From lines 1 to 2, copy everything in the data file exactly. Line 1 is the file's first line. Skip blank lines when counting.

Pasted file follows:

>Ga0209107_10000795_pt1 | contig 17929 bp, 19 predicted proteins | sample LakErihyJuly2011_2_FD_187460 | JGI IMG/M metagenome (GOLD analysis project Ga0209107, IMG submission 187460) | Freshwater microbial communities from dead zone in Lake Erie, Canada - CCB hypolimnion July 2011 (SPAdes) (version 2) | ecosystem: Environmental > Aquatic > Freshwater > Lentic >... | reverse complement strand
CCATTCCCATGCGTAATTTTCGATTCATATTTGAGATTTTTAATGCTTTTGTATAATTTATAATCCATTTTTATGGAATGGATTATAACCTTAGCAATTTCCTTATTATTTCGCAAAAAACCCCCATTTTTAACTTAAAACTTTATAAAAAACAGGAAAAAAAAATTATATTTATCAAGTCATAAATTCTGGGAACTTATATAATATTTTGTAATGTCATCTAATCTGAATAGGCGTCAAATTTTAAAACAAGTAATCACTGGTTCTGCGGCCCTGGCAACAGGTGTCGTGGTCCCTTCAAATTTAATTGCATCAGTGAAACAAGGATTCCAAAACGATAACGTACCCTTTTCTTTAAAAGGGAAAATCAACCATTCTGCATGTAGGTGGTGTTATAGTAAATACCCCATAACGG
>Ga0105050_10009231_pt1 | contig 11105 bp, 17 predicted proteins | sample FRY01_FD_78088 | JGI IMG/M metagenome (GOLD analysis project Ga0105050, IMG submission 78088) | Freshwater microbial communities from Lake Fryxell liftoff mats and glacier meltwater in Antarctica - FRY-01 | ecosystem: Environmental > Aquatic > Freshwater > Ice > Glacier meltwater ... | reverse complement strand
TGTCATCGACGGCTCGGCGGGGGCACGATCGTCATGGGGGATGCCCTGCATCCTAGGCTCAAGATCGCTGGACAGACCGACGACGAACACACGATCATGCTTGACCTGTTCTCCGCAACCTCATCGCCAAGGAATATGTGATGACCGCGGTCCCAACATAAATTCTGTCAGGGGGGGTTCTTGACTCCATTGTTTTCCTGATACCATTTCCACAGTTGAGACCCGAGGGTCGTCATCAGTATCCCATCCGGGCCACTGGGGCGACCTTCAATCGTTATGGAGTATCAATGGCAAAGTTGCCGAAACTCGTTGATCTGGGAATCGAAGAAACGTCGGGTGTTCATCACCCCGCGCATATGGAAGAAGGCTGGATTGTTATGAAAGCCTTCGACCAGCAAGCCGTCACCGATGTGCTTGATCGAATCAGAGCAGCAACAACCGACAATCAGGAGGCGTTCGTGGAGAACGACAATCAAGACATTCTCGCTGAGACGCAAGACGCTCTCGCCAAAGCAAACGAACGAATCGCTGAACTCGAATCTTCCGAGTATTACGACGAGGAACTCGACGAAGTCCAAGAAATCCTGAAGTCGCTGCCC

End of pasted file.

>Ga0209107_10000795_pt1 | contig 17929 bp, 19 predicted proteins | sample LakErihyJuly2011_2_FD_187460 | JGI IMG/M metagenome (GOLD analysis project Ga0209107, IMG submission 187460) | Freshwater microbial communities from dead zone in Lake Erie, Canada - CCB hypolimnion July 2011 (SPAdes) (version 2) | ecosystem: Environmental > Aquatic > Freshwater > Lentic >... | reverse complement strand
CCATTCCCATGCGTAATTTTCGATTCATATTTGAGATTTTTAATGCTTTTGTATAATTTATAATCCATTTTTATGGAATGGATTATAACCTTAGCAATTTCCTTATTATTTCGCAAAAAACCCCCATTTTTAACTTAAAACTTTATAAAAAACAGGAAAAAAAAATTATATTTATCAAGTCATAAATTCTGGGAACTTATATAATATTTTGTAATGTCATCTAATCTGAATAGGCGTCAAATTTTAAAACAAGTAATCACTGGTTCTGCGGCCCTGGCAACAGGTGTCGTGGTCCCTTCAAATTTAATTGCATCAGTGAAACAAGGATTCCAAAACGATAACGTACCCTTTTCTTTAAAAGGGAAAATCAACCATTCTGCATGTAGGTGGTGTTATAGTAAATACCCCATAACGG